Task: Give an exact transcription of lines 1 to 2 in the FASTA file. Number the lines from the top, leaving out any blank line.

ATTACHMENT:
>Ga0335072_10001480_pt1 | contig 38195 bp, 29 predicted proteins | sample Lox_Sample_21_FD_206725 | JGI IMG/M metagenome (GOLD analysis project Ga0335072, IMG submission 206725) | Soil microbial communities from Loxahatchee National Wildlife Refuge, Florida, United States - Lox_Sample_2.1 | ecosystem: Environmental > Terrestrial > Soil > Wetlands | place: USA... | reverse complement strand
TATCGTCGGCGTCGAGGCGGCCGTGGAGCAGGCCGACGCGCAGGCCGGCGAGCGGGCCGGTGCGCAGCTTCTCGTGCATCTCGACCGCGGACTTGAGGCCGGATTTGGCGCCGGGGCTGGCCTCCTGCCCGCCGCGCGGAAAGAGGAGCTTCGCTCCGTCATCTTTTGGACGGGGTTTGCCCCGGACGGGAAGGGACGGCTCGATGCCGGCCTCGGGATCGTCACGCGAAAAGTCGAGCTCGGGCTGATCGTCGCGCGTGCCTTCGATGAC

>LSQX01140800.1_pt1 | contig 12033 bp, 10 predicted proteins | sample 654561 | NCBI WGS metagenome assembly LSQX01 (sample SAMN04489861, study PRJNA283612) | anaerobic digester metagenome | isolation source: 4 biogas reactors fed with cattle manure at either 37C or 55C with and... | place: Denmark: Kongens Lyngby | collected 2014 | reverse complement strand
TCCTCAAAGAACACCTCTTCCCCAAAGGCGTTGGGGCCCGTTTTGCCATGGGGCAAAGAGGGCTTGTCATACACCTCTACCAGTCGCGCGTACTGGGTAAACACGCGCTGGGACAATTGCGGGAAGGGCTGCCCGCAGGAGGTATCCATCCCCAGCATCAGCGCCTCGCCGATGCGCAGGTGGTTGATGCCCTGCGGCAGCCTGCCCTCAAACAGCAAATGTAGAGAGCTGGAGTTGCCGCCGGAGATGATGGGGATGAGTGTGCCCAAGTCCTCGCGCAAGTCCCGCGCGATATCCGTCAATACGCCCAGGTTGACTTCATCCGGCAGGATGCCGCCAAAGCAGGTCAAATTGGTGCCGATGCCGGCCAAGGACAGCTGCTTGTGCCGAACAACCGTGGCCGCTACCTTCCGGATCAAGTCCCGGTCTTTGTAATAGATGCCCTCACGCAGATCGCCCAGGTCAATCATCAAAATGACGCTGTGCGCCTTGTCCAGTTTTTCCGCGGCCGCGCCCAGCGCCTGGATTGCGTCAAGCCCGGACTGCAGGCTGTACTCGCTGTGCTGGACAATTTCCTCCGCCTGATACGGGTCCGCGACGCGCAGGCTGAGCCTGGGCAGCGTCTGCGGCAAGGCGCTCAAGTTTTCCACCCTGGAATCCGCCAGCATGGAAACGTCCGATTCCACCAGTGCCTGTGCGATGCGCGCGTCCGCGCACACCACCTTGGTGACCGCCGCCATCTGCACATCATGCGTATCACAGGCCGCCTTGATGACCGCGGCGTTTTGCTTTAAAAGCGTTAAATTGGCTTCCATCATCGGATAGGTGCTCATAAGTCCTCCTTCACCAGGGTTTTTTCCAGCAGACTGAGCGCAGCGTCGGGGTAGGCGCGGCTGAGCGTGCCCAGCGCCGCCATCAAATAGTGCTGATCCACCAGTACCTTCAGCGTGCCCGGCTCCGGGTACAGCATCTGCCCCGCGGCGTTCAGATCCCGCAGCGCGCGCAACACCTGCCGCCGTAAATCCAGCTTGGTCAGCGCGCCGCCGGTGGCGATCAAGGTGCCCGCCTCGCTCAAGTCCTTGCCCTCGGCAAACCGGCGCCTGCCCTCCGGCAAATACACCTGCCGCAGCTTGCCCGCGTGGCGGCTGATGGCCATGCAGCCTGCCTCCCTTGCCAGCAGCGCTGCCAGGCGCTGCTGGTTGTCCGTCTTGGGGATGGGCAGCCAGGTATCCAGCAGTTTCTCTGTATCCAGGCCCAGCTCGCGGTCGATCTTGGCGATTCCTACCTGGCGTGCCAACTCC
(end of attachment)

>Ga0335072_10001480_pt1 | contig 38195 bp, 29 predicted proteins | sample Lox_Sample_21_FD_206725 | JGI IMG/M metagenome (GOLD analysis project Ga0335072, IMG submission 206725) | Soil microbial communities from Loxahatchee National Wildlife Refuge, Florida, United States - Lox_Sample_2.1 | ecosystem: Environmental > Terrestrial > Soil > Wetlands | place: USA... | reverse complement strand
TATCGTCGGCGTCGAGGCGGCCGTGGAGCAGGCCGACGCGCAGGCCGGCGAGCGGGCCGGTGCGCAGCTTCTCGTGCATCTCGACCGCGGACTTGAGGCCGGATTTGGCGCCGGGGCTGGCCTCCTGCCCGCCGCGCGGAAAGAGGAGCTTCGCTCCGTCATCTTTTGGACGGGGTTTGCCCCGGACGGGAAGGGACGGCTCGATGCCGGCCTCGGGATCGTCACGCGAAAAGTCGAGCTCGGGCTGATCGTCGCGCGTGCCTTCGATGAC